Although every patient is unique, healthcare workers often find that there are different types of patients that seek care. Being able to understand these types of patients and finding ways to work with them is essential to building a healthcare worker/patient relationship.
There are 3 patients that you are sure to see in your career – the inconsistent patient, the anxious patient, and the quiet patient. Do you know how to manage and work with them? Keep reading below to find out!
The Inconsistent Patient
An inconsistent patient is someone who is often late to appointments or does not show up at all. This may due to difficulty managing their time or a lack of interest or motivation in checking in with their healthcare team.
Managing a patient who has difficulty with time management may still be very much invested during the meetings. While patients who don’t have motivation or interest in working with a healthcare professional might come off as distracted, and may not follow your recommendations and advice.
As you know, it is normal for patients to experience anxiety regarding their health. However, anxiety is like a spectrum and a patient can experience anxiety anywhere on that spectrum, from a health amount of anxiety to crippling, unhealthy experiences.
People manage and exhibit their anxiety in various ways. For one person, anxiety might manifest like talking quickly, shaking, and difficulty concerning. For another, anxiety might look like keeping real still, barely talking, and delayed processing.
When managing an anxious patient, it is important to do so with sensitivity and patience. You might find these tips helpful:
Have your patient rate the extent of their anxiety at the beginning and end of your meeting
It might be helpful to use a variety of tools to help your patient explain how bad their anxiety is. You could have them identify their anxiety one a numerical meter, a visual meter (ex: a meter with smiley faces), or use descriptive words.
People who are anxious tend to be very sensitive to their external environment (ex: temperature, noise, lights, etc.). It may be helpful to ask your patient how you can make the space more comfortable for them. This could look like speaking with them in your office instead of in a medical room, dimming the lights, or raising the temperature as necessary.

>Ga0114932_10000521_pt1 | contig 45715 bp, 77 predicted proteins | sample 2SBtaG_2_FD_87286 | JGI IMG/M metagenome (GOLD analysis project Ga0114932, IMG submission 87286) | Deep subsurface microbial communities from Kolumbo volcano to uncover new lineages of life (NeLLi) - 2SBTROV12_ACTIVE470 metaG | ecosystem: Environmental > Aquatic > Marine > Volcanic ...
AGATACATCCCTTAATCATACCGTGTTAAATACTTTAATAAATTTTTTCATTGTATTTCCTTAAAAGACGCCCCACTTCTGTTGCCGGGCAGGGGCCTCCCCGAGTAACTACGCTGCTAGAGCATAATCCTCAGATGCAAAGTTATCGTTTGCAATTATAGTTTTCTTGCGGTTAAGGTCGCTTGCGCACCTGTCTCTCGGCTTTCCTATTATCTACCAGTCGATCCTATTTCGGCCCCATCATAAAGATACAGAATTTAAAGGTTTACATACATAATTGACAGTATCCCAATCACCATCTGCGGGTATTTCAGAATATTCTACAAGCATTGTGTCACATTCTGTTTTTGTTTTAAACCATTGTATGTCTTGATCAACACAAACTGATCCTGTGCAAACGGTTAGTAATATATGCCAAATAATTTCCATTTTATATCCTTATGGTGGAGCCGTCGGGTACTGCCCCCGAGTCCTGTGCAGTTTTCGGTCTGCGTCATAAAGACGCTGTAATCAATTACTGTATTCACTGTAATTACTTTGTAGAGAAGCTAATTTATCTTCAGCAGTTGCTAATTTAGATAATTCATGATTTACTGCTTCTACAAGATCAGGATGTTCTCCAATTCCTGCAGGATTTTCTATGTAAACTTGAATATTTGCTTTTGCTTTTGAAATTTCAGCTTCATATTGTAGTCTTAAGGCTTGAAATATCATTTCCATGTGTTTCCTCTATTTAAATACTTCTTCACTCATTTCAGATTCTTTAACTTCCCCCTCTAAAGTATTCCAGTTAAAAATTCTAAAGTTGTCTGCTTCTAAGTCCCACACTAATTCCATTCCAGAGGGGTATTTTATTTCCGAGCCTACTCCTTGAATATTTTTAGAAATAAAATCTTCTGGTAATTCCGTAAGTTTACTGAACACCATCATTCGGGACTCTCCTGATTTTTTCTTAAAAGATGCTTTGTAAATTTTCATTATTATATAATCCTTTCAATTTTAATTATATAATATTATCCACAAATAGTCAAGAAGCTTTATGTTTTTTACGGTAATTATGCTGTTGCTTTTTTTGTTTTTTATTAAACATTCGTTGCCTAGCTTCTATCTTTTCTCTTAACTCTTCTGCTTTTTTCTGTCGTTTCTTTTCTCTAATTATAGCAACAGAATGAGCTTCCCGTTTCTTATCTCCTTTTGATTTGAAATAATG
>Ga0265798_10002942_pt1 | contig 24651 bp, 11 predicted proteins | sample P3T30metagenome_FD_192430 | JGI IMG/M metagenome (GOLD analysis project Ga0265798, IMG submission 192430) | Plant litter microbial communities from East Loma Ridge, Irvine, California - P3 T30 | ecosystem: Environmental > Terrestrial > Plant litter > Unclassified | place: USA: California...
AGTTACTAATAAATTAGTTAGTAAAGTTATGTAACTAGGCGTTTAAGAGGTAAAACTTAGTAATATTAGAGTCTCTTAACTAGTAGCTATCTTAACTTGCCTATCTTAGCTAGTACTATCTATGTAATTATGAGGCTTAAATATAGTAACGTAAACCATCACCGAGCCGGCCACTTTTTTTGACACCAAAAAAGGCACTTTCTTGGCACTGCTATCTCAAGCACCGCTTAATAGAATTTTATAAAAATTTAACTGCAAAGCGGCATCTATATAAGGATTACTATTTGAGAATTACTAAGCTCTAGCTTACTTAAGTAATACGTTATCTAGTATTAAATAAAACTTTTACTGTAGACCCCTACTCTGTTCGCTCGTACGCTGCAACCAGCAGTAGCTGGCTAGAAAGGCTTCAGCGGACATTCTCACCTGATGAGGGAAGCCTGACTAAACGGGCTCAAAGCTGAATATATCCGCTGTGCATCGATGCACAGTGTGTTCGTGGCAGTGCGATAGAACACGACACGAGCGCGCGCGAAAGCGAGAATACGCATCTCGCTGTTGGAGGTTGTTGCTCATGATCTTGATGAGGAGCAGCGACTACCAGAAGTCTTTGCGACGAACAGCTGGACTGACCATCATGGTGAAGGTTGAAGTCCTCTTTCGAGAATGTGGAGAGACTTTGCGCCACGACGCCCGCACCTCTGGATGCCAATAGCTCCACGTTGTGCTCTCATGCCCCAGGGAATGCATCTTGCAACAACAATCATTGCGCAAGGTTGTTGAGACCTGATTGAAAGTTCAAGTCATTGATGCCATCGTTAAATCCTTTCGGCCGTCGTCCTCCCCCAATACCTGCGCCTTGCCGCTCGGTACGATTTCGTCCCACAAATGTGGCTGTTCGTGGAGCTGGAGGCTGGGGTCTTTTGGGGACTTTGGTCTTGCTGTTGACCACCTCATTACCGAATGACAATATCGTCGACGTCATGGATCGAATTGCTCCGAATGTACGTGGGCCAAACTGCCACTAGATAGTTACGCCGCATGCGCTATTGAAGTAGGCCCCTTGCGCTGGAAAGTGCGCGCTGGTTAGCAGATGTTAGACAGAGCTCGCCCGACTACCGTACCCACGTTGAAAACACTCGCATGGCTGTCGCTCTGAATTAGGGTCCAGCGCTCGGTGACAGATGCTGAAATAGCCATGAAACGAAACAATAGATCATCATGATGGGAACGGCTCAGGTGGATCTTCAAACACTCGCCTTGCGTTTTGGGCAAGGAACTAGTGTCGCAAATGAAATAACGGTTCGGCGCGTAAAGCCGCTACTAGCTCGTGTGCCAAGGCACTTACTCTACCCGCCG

A trigger is a psychological stimulus that prompts someone to recall or relive a traumatic experience. Healthcare settings can be a trigger for people, which then causes anxiety. Managing an anxious patient requires understanding their triggers if they have them. Not everyone is comfortable talking about their triggers, so it may be helpful to ask patients to disclose any of their triggers on their intake forms. With this information, you can then identify ways in which you can minimize the chances that they will be triggered during your care.
The Quiet Patient
Meeting with a patient often requires being able to communicate and maintain a back and forth conversation. These meetings also require that patients are transparent and able to express their true needs. A quiet patient, however, is one that requires a lot of prompting and nudging to participate in conversations. There are many reasons why a patient might be quiet including:
Having a quiet personality
From a certain culture/upbringing where being quiet is seen as polite or appropriate
They may have communicating difficulties (cognitive and physical)
Feel as if they have nothing to say
Are embraced, unsure, or afraid to disclose certain information
Feel intimidated or nervous by the healthcare provider or system
It might take some time to figure out how to work with a quiet patient. Try these strategies and assess their results:
Use motivational interviewing or open ended questions to encourage the patient to elaborate more
Make sure to ask if they have any difficulty with communicating or other challenges
It may be helpful to have the patient keep a healthcare journal where they write about their health. During in-person meetings, the healthcare provider can look through the entries to have a better understanding of what the patient is going through
Kristie is an occupational therapist, mental health advocate, and amateur urban farmer. Her experience with taking care of others in the healthcare setting and taking care of the land are both important pieces that make up who she is. As a life-long learner and creative, she hopes to create content that is centered around wellness and healing.